“The only thing more wide-ranging than the conference agenda is the breakfast buffet,” declared Lloyd Austin in his address to the Asian defense summit known as the Shangri-La Dialogue.
The U.S. defense secretary’s nod to culinary diversity at the event in June drew appreciative murmurs from the audience. The multi-cuisine cooking stations at the conference venue are a point of pride in food-centric Singapore.
Austin is a frequent visitor to Singapore and other Association of Southeast Asian Nations (ASEAN) member states. “I’ve come to Southeast Asia to deepen America’s bonds with the allies and partners on whom our common security depends,” he explained on one of his early visits. The American military delegation invariably shows up in full force, notes James Crabtree, who runs the Shangri-La Dialogue for the International Institute for Strategic Studies. “The U.S. Defense Secretary will come with between 150 and 200 people on the plane, including a whole bunch of journalists,” said Crabtree in an interview with the Sinica podcast.
The United States military has surprising reserves of goodwill in Southeast Asia despite a checkered history dating back to the Vietnam War. A new report on the region described the Pentagon’s engagement as “America’s strongest and best asset.” David Shambaugh, director of the China Policy Program at George Washington University, who co-authored the Asia Society policy paper, pointed out that eight of ten ASEAN nations had extensive military ties with Washington. Laos and Myanmar were the outliers.
Security partnerships with the U.S. are part of a “hedging strategy” in Southeast Asia to maintain the balance of power in the region, explained Shambaugh. But he added that ASEAN governments “don’t want to advertise” their defense ties, which include joint military exercises, arms sales, and networking at events like the Shangri-La Dialogue. A recent Lowy Institute poll found that “Washington’s defense networks continue to far outstrip those of Beijing.”
But neither the U.S. nor China have come close to matching Moscow on arms sales. Until recently, Russia was the leading supplier of low-cost weapons to ASEAN. However, the Ukraine war upended that equation, and the region no longer views Moscow as a reliable source of military hardware. In September, Vietnam elevated the U.S. to the top tier of its bilateral relationship hierarchy in a “historic upgrade.” The new “comprehensive strategic partnership” will include a security component which could lead to future arms deals.
Evan Feigenbaum, vice president of studies at the Carnegie Endowment for International Peace, has argued that the U.S. military’s persistence in the region stems from the lack of a formal collective security arrangement in the Pacific. East Asian nations, which led the charge on “economic integration” with their neighbors are also facing “security fragmentation.”
“The same countries that are trading, building, investing, growing, and innovating together are, in many cases, beset by powerful nationalisms. They have territorial disputes, they’re building blue water navies, they’re arming for conflict,” remarked Feigenbaum at the 2022 East Asia Strategy Forum held in Ottawa. Over the last decade, historical rivalries that “were frozen in time have essentially roared back front and center with a vengeance.”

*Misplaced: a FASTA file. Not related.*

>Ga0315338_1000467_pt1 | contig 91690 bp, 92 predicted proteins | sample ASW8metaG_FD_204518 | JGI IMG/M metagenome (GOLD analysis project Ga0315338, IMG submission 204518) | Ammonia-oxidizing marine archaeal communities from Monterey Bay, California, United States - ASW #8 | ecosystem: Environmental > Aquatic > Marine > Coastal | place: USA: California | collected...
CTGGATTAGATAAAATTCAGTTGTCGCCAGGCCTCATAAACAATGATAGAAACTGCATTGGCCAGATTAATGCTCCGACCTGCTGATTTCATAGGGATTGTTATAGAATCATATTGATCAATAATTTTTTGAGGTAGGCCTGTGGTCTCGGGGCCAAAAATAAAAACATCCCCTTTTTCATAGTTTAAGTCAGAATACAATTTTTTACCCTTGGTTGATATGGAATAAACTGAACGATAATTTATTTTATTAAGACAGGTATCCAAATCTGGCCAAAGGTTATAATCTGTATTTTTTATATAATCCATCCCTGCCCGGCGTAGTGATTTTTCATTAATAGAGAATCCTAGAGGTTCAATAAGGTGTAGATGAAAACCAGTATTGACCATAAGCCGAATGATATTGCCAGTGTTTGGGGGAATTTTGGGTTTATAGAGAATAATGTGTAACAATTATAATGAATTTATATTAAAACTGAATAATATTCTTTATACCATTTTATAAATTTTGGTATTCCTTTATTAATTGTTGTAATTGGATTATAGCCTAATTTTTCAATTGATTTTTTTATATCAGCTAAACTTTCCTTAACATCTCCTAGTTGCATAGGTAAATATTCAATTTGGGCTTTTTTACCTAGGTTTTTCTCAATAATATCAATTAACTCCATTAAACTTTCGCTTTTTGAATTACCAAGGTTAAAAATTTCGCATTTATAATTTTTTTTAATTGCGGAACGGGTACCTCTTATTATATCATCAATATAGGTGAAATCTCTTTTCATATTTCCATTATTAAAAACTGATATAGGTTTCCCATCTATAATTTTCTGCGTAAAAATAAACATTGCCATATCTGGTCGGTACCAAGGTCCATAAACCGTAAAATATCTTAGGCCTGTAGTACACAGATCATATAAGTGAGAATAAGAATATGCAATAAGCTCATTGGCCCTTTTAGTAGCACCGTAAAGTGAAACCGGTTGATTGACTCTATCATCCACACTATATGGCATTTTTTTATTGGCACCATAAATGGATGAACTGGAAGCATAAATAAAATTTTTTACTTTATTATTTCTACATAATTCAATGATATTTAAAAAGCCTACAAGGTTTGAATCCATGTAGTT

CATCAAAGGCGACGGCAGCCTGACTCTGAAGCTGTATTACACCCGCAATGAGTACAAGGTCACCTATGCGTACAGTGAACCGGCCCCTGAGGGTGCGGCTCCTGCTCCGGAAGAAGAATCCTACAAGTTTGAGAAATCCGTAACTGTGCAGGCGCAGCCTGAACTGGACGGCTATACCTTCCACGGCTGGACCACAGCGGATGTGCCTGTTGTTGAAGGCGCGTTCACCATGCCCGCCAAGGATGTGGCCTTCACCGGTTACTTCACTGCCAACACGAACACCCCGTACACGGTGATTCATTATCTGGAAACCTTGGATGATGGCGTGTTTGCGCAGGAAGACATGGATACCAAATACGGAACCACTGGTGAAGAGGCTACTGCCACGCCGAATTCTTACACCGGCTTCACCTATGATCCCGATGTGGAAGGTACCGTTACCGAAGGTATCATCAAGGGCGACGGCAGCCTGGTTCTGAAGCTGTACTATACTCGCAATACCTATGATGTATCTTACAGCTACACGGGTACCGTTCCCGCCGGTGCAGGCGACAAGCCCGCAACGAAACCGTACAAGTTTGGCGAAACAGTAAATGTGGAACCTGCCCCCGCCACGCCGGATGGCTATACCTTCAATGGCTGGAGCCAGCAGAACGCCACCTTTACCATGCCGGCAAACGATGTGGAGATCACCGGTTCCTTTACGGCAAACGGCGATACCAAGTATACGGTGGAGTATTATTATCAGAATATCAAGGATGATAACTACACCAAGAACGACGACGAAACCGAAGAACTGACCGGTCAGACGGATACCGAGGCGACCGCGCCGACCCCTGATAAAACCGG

Without a collective security alliance like NATO, the U.S. military becomes part of the security architecture of the Indo-Pacific by default. “When I project out over the next five or 10 years, there’s really no challenge to that American role,” concluded Feigenbaum.
However, veteran diplomat and East Asia expert Daniel Russel worries that American diplomats risk alienating their ASEAN counterparts by painting the China threat in overly stark terms. Southeast Asians “don’t need an American Paul Revere riding through the region warning them that the Chinese are coming…. they’ve developed a variety of coping mechanisms,” Russel remarked during a panel discussion on the Asia Society policy report.
Russel recommended that policymakers reframe the “public diplomacy narrative” to make Southeast Asia a central element of the strategy rather than the “chessboard or, worse, the battlefield.” However, the report’s title, “Prioritizing Southeast Asia in American China Strategy,” may have inadvertently achieved the opposite effect by highlighting the binary nature of competition in the Indo-Pacific.
The Pentagon’s messaging may be more on point.
“We are not asking countries in the region to choose between the United States and China,” Austin clarified in a 2021 speech entitled “The Imperative of Partnership.” He pointed out that many of the U.S. military’s relationships in the region “are older than the People’s Republic of China itself.” A Singapore-based military expert called the speech “refreshing.”